News Letter Platform Piece on Where NI Stands and Dangers of an ILA

In the aftermath of the St Andrews Agreement on 17th October 2006, while still a DUP MEP, I issued this warning:

“The St Andrews Agreement sets in motion a process which delivers Sinn Fein into government in perpetuity with no democratic option of being able to evict them. This means the basic right of the electorate to evict a party from government is withdrawn. So long as a Party secures a handful of Assembly seats they are guaranteed a place in government as of right and for ever.” Hence today’s ultimatum politics from Sinn Fein, because they know there can be no government without them.

In the same statement I went on to warn that an Irish Language Act would be about sanitising Northern Ireland of its “Britishness”.

Northern Ireland has been on the wrong road for a long time and belatedly people are waking up to the fact that Sinn Fein was never in government to make Northern Ireland work. That is the unpalatable truth and the reason why it is folly to keep chasing the rainbow of failed mandatory coalition. Indeed, as a Unionist, I am embarrassed by the endless genuflecting to Sinn Fein. Even after all the ultimatum politics from Adams the DUP – for the sake of office – is still scrambling to please. Payroll interests must not trump principle.

Rigged devolution has failed. It’s time to move on. Government can only come from Stormont or Westminster. With Stormont a lost cause and mere vehicle for Sinn Fein misrule, the only option is British ministers in Stormont Castle. Attempts by Dublin to muscle in must be rejected. Coveney has already tried it on this week, as he strutted round Parliament Buildings, without a whimper from the main unionist party. Governance can only come from within the UK.

What of demands for an Irish Language Act?

Arlene Foster claimed a short while ago that we have nothing to fear from Irish. Whatever the truth of that, we have plenty to fear from an Irish Language Act. Sinn Fein has confirmed that its demands are based on the 2015 proposals put forward by the then Republican Culture Minister. Among these are measures of preferment for Irish speakers and discrimination against non-Irish speakers in public service employment, making Irish an official language on a par with English on every road sign and in every public body, including councils and the Assembly, and making it a criminal offence not to work with an Irish language supremo to promote Irish.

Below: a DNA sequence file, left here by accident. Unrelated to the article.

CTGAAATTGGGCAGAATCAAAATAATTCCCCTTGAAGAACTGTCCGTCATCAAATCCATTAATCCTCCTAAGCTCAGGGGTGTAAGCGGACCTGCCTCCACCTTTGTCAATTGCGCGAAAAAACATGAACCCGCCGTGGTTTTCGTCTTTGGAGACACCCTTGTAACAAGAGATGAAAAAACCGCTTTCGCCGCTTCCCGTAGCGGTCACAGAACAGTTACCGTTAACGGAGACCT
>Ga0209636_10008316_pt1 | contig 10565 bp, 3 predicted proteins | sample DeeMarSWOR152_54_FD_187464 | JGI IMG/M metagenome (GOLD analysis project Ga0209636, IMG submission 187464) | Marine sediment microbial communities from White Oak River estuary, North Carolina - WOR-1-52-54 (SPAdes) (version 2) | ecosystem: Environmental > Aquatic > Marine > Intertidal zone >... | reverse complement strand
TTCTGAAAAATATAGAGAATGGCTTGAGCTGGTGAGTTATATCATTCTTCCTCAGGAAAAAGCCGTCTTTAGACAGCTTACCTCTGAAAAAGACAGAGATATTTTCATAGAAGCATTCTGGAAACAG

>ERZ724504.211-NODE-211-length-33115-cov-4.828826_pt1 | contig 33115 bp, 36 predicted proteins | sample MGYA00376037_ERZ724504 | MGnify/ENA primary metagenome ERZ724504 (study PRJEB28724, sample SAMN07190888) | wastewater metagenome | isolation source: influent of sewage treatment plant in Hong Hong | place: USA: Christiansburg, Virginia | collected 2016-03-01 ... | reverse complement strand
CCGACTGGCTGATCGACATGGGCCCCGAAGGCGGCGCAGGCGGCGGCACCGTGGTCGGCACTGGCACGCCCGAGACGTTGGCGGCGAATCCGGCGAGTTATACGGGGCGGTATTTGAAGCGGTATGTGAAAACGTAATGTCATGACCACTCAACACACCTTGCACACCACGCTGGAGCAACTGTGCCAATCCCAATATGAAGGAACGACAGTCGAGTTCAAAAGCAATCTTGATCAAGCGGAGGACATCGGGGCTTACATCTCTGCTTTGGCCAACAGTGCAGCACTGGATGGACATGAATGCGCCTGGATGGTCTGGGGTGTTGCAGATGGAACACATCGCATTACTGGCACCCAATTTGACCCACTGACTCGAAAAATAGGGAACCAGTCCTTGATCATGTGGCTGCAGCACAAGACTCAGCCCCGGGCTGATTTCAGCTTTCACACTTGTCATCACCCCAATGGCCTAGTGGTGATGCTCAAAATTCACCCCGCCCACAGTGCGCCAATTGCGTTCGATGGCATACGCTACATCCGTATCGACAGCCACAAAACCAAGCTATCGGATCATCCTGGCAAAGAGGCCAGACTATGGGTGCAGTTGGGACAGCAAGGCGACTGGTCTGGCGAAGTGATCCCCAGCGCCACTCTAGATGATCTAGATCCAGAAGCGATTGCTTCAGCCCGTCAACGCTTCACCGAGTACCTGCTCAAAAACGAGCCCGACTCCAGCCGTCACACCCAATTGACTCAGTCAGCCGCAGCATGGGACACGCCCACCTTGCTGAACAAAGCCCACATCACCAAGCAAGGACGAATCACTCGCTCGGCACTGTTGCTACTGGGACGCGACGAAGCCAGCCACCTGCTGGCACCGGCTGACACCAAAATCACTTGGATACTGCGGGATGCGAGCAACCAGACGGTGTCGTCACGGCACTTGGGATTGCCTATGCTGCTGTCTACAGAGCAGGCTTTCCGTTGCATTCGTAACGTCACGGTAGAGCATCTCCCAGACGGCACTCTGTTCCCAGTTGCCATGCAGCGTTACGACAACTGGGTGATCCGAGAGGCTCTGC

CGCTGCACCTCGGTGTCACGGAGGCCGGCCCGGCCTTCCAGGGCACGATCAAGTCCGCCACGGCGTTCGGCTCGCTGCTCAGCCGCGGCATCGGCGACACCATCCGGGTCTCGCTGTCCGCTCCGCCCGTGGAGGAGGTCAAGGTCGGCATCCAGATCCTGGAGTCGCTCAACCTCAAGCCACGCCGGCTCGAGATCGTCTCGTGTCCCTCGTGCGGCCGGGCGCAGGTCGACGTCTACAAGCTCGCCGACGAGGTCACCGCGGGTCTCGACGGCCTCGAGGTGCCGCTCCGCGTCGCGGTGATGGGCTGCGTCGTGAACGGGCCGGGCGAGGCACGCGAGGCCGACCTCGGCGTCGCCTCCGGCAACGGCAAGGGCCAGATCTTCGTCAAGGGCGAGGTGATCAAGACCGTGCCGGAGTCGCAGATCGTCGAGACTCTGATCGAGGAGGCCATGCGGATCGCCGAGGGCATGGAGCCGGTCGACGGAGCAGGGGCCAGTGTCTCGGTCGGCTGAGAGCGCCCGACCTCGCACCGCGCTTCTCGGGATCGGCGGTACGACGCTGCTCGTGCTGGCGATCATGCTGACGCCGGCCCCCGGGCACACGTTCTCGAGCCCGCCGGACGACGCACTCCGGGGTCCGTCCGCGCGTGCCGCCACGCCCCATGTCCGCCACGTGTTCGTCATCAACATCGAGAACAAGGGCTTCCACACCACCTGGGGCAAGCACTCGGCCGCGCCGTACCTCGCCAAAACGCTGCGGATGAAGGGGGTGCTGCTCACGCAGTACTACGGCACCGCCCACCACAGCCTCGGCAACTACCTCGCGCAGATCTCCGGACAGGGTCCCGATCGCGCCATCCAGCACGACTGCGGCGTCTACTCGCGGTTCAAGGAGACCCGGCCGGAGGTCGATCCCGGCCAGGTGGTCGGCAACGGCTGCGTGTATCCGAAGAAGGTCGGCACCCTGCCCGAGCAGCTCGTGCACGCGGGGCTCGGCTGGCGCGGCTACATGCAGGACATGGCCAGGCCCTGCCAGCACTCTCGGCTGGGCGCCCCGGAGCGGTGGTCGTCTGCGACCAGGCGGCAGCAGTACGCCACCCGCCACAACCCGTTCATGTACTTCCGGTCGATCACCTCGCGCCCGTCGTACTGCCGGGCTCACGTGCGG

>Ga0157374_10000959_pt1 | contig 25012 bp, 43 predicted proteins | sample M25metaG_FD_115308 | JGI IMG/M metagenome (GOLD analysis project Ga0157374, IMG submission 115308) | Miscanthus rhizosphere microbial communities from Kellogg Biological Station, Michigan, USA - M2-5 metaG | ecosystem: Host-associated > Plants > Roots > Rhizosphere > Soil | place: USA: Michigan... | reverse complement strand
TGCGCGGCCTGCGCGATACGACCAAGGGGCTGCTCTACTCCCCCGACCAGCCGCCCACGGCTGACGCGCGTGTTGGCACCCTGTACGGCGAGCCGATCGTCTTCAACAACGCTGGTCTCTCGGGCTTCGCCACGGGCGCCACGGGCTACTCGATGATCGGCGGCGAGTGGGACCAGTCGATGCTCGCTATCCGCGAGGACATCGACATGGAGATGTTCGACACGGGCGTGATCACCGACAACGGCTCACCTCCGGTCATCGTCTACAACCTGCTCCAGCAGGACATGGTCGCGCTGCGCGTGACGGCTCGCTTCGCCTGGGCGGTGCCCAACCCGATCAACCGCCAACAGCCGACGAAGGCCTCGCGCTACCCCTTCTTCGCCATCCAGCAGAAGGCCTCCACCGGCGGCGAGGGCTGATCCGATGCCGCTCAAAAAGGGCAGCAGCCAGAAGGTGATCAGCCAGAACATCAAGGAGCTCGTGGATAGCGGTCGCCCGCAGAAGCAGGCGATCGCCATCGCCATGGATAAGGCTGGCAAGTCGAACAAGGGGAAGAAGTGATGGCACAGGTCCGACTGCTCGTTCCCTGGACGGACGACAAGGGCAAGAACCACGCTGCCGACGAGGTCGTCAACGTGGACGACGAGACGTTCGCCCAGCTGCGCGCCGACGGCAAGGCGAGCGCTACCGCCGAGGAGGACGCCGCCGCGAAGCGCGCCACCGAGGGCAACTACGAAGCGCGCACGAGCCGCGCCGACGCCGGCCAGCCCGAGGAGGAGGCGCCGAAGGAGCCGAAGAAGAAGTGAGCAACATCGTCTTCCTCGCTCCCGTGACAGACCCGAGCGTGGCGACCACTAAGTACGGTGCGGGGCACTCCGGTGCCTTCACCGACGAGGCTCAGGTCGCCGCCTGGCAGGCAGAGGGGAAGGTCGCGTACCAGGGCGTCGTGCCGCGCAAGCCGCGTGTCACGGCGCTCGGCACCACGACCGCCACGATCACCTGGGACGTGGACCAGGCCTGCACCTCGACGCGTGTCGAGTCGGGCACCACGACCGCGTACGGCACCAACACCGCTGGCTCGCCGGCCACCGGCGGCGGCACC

As for the “equality” argument we know that Adams views equality merely as a means to “break the b*******”. That is exactly what Sinn Fein seeks to do through Irish. They want to make those who don’t see themselves as Irish feel alienated in their own land. That’s why many people from a Unionist/Protestant background left the Irish Republic after de Valera introduced the aggressive promotion of Irish in the 1930s.

The idea that there is existing inequality is clearly nonsense. In fact, an Irish Language Act – which would advantage the few, not the many – would create gross inequality in Northern Ireland and increase division.

Northern Ireland already provides Irish medium schooling at a cost of over £20m per year. An Irish medium school has even been opened with just 12 pupils. You couldn’t do that with an English language school. There is a special North/South language body with executive powers and £177m lavished on Irish since 2007, not to mention generous broadcasting provision.

In reality the current calls by Sinn Fein for legislative provision for Irish are drawn straight from the IRA Green Book, the bible of the terror group, which says:
“Culturally we would hope to restore Gaelic, not from the motivation of national chauvinism but from the viewpoint of achieving with the aid of a cultural revival the distinctive new Irish Socialist State: as a Bulwark against imperialist encroachments from whatever quarter.”

Having brought Stormont to its knees over an Irish Language Act, paying the price of its survival would guarantee further Sinn Fein belligerence and insatiable demands, as they repeat the trick the next time they need their boots filled with DUP concessions. Or, as someone once said, feeding the crocodile is not the way to do business.

It’s time to say ‘Enough is Enough’ and reject the demand for an Irish Language Act. It must be resisted under any guise, including the deception that Ulster Scots could also be advanced.

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